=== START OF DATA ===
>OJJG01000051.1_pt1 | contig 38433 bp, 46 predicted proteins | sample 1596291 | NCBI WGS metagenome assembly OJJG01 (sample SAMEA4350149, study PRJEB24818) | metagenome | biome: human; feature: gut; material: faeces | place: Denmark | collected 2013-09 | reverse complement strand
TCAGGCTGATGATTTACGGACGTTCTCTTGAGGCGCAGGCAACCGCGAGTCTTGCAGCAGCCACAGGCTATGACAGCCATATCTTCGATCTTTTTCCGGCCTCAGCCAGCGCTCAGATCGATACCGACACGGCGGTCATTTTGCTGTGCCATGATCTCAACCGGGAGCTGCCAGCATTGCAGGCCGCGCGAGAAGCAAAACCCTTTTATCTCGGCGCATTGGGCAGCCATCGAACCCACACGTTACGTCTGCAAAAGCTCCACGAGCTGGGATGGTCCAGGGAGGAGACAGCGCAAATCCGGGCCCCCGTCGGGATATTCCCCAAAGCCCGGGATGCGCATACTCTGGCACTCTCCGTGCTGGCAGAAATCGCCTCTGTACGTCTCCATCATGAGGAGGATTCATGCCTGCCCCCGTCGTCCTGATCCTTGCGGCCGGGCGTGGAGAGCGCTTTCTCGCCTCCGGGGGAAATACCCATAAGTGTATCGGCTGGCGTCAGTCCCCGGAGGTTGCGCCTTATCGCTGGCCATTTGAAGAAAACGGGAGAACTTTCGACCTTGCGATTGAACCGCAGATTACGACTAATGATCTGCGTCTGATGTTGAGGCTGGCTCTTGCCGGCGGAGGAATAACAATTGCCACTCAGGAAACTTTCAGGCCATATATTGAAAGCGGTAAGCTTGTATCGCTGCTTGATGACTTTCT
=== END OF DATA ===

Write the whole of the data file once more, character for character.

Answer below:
>OJJG01000051.1_pt1 | contig 38433 bp, 46 predicted proteins | sample 1596291 | NCBI WGS metagenome assembly OJJG01 (sample SAMEA4350149, study PRJEB24818) | metagenome | biome: human; feature: gut; material: faeces | place: Denmark | collected 2013-09 | reverse complement strand
TCAGGCTGATGATTTACGGACGTTCTCTTGAGGCGCAGGCAACCGCGAGTCTTGCAGCAGCCACAGGCTATGACAGCCATATCTTCGATCTTTTTCCGGCCTCAGCCAGCGCTCAGATCGATACCGACACGGCGGTCATTTTGCTGTGCCATGATCTCAACCGGGAGCTGCCAGCATTGCAGGCCGCGCGAGAAGCAAAACCCTTTTATCTCGGCGCATTGGGCAGCCATCGAACCCACACGTTACGTCTGCAAAAGCTCCACGAGCTGGGATGGTCCAGGGAGGAGACAGCGCAAATCCGGGCCCCCGTCGGGATATTCCCCAAAGCCCGGGATGCGCATACTCTGGCACTCTCCGTGCTGGCAGAAATCGCCTCTGTACGTCTCCATCATGAGGAGGATTCATGCCTGCCCCCGTCGTCCTGATCCTTGCGGCCGGGCGTGGAGAGCGCTTTCTCGCCTCCGGGGGAAATACCCATAAGTGTATCGGCTGGCGTCAGTCCCCGGAGGTTGCGCCTTATCGCTGGCCATTTGAAGAAAACGGGAGAACTTTCGACCTTGCGATTGAACCGCAGATTACGACTAATGATCTGCGTCTGATGTTGAGGCTGGCTCTTGCCGGCGGAGGAATAACAATTGCCACTCAGGAAACTTTCAGGCCATATATTGAAAGCGGTAAGCTTGTATCGCTGCTTGATGACTTTCT